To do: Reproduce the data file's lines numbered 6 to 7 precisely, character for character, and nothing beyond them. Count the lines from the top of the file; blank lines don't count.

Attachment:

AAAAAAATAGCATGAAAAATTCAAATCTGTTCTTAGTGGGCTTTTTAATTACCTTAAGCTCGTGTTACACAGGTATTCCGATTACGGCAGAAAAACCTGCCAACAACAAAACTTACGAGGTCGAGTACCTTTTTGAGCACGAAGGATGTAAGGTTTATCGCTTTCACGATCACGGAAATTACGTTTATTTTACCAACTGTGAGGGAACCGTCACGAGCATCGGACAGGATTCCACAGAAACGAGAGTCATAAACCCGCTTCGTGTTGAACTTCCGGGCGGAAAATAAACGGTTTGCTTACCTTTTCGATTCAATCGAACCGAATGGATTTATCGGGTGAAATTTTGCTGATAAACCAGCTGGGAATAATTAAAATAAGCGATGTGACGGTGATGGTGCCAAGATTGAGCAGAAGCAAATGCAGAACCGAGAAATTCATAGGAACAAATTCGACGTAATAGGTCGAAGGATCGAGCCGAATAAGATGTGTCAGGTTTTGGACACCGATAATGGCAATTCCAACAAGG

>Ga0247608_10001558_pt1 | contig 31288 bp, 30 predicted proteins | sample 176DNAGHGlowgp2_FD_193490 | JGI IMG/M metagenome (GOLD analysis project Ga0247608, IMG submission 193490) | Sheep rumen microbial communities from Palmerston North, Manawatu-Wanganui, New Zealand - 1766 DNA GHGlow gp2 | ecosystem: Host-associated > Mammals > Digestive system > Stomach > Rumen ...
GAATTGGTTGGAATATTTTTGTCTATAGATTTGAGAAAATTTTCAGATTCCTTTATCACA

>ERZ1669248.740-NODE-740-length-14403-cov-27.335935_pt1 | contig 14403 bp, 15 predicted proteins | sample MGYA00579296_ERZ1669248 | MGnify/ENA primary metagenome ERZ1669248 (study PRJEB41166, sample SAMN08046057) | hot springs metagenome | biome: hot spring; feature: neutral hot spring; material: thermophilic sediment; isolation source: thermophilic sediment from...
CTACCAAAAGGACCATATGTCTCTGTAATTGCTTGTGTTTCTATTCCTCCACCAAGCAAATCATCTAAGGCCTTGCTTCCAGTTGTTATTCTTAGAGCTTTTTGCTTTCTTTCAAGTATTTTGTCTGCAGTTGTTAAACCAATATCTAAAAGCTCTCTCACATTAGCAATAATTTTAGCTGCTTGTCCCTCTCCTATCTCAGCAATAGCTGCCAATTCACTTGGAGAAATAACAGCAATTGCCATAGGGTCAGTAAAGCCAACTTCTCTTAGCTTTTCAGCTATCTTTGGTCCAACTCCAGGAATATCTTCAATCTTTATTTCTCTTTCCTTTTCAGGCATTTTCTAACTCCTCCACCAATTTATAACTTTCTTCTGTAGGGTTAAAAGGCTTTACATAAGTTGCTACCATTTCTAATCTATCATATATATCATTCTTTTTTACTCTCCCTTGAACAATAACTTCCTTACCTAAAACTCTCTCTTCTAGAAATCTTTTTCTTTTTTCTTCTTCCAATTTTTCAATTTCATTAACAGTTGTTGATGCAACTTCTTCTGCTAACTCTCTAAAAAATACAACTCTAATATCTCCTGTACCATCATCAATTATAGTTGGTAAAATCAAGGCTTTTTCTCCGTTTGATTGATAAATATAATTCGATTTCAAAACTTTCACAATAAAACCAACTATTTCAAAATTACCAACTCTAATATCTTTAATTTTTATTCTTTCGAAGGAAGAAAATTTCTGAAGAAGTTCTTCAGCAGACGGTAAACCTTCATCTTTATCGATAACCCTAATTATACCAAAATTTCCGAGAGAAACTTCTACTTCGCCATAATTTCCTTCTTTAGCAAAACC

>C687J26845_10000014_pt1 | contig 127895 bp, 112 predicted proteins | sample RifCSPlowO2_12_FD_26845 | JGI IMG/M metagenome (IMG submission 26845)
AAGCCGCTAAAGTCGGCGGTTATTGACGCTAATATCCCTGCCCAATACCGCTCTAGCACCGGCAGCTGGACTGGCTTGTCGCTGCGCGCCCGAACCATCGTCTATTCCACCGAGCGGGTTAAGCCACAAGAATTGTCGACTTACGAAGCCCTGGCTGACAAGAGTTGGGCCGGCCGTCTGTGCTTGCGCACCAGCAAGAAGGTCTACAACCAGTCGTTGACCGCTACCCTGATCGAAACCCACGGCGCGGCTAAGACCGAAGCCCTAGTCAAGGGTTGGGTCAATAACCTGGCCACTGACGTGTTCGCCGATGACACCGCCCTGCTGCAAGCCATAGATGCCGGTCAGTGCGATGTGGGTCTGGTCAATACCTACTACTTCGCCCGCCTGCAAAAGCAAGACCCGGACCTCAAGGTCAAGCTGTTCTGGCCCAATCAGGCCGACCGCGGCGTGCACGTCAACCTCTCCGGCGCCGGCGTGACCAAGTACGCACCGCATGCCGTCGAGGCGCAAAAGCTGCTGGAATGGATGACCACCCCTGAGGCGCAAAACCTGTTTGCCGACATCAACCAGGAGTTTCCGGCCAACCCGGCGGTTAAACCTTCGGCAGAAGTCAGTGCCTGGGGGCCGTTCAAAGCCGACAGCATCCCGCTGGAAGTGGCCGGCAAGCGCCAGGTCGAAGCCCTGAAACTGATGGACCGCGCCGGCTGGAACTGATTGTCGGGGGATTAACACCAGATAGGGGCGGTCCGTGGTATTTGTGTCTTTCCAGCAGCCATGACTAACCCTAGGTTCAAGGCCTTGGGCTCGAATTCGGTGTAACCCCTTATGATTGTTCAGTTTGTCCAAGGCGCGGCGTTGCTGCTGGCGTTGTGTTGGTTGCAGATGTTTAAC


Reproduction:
>C687J26845_10000014_pt1 | contig 127895 bp, 112 predicted proteins | sample RifCSPlowO2_12_FD_26845 | JGI IMG/M metagenome (IMG submission 26845)
AAGCCGCTAAAGTCGGCGGTTATTGACGCTAATATCCCTGCCCAATACCGCTCTAGCACCGGCAGCTGGACTGGCTTGTCGCTGCGCGCCCGAACCATCGTCTATTCCACCGAGCGGGTTAAGCCACAAGAATTGTCGACTTACGAAGCCCTGGCTGACAAGAGTTGGGCCGGCCGTCTGTGCTTGCGCACCAGCAAGAAGGTCTACAACCAGTCGTTGACCGCTACCCTGATCGAAACCCACGGCGCGGCTAAGACCGAAGCCCTAGTCAAGGGTTGGGTCAATAACCTGGCCACTGACGTGTTCGCCGATGACACCGCCCTGCTGCAAGCCATAGATGCCGGTCAGTGCGATGTGGGTCTGGTCAATACCTACTACTTCGCCCGCCTGCAAAAGCAAGACCCGGACCTCAAGGTCAAGCTGTTCTGGCCCAATCAGGCCGACCGCGGCGTGCACGTCAACCTCTCCGGCGCCGGCGTGACCAAGTACGCACCGCATGCCGTCGAGGCGCAAAAGCTGCTGGAATGGATGACCACCCCTGAGGCGCAAAACCTGTTTGCCGACATCAACCAGGAGTTTCCGGCCAACCCGGCGGTTAAACCTTCGGCAGAAGTCAGTGCCTGGGGGCCGTTCAAAGCCGACAGCATCCCGCTGGAAGTGGCCGGCAAGCGCCAGGTCGAAGCCCTGAAACTGATGGACCGCGCCGGCTGGAACTGATTGTCGGGGGATTAACACCAGATAGGGGCGGTCCGTGGTATTTGTGTCTTTCCAGCAGCCATGACTAACCCTAGGTTCAAGGCCTTGGGCTCGAATTCGGTGTAACCCCTTATGATTGTTCAGTTTGTCCAAGGCGCGGCGTTGCTGCTGGCGTTGTGTTGGTTGCAGATGTTTAAC